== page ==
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EnCana not prepared for gas leak: report

EnCana took too long to respond to a sour gas leak that happened last fall in northeastern British Columbia, according to a provincial investigation.

The leak happened at an Encana well near Pouce Coupé in November, 2009, ironically, when the company was on high alert after a string of summer bombings targeted at pipelines in the area.

According to the provincial Oil and Gas Commission's report, a local resident first detected a sewage-like smell at 2:30 in the morning. At about 8:30 a.m., the resident saw a cloud of gas, alerted neighbors and fled. The well was secured at 10:45 a.m.

The report found that alarms failed to work properly, that the company took too long to respond and that there was not a coordinated response between Encana and the RCMP. It also found EnCana did not properly follow its emergency response plan.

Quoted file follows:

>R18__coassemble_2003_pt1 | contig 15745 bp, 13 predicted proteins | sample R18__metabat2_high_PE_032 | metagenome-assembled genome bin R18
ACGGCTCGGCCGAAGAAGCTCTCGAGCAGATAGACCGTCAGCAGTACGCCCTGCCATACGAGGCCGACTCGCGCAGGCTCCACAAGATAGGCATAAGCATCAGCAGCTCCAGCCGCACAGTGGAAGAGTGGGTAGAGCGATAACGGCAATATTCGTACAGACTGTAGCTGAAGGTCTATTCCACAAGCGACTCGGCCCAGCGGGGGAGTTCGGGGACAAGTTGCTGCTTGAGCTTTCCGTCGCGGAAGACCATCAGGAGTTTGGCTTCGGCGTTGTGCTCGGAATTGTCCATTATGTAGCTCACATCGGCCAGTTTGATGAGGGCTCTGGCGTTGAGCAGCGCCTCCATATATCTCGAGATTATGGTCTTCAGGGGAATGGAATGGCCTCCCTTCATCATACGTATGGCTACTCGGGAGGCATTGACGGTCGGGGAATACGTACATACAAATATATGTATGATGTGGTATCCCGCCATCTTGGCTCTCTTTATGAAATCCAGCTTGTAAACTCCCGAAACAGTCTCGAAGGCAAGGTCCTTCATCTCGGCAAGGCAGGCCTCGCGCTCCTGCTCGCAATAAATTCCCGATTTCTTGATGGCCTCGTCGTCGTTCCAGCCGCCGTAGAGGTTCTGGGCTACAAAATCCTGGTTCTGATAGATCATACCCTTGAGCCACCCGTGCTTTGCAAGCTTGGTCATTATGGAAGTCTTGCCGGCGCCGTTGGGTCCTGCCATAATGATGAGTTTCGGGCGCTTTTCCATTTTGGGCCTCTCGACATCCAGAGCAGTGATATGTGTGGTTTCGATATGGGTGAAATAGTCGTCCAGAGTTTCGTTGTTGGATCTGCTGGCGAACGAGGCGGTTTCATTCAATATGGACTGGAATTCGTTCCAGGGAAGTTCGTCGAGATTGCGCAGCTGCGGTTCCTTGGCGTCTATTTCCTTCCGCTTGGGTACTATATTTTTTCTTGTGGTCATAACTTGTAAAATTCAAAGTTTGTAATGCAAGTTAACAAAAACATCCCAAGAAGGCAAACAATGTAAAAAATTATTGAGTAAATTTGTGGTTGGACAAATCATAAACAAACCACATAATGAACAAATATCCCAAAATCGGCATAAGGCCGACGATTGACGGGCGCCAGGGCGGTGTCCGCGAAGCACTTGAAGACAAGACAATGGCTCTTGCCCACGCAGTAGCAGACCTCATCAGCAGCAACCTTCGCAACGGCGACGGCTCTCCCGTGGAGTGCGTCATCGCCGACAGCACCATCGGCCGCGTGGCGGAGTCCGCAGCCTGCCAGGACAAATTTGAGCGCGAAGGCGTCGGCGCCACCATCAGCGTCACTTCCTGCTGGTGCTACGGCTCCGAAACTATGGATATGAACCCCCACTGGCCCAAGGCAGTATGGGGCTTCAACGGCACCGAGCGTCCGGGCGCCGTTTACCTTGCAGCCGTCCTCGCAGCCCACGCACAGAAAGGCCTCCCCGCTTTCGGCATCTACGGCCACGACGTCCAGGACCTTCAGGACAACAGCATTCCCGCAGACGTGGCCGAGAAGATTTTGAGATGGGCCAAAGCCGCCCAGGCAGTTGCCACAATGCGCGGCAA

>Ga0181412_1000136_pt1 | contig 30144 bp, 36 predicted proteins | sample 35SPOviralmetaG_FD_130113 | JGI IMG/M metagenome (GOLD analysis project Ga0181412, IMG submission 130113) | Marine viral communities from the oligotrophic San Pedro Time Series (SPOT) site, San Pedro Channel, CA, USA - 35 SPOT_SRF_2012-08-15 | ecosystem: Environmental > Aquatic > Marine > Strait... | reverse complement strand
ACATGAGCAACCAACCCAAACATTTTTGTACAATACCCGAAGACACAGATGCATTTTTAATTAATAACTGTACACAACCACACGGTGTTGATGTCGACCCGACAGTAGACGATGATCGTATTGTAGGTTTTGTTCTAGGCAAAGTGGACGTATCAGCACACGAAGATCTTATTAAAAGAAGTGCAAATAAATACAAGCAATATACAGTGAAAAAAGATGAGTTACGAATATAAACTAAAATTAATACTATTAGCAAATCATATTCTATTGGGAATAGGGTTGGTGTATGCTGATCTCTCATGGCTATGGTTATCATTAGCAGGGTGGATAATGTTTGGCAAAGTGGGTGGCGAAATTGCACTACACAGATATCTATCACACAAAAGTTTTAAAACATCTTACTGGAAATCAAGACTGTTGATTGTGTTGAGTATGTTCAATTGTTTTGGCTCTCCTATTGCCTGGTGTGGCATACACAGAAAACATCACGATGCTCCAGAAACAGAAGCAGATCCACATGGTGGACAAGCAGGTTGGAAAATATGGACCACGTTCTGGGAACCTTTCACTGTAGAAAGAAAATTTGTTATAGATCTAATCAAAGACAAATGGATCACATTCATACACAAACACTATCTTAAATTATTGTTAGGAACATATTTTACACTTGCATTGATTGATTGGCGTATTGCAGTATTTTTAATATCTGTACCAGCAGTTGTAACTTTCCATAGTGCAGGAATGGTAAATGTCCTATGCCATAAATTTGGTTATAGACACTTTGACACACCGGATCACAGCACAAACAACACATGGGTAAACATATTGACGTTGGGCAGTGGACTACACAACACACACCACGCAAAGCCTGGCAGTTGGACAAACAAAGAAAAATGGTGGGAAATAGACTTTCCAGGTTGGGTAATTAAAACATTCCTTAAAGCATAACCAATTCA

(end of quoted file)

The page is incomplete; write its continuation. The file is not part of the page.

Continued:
Leaks like this are potentially deadly. This type of gas is known to produce hydrogen sulfide pollution, a neurotoxin that can kill people or livestock in small amounts.

Amid increasing local opposition to gas development, the sector continues to grow, bringing in nearly half of the province's total $2.66 billion oil and gas revenues. The province recently approved a new plant north of Fort Nelson, despite the fact that it will increase carbon emissions provincially.

Colleen Kimmett reports for The Tyee.

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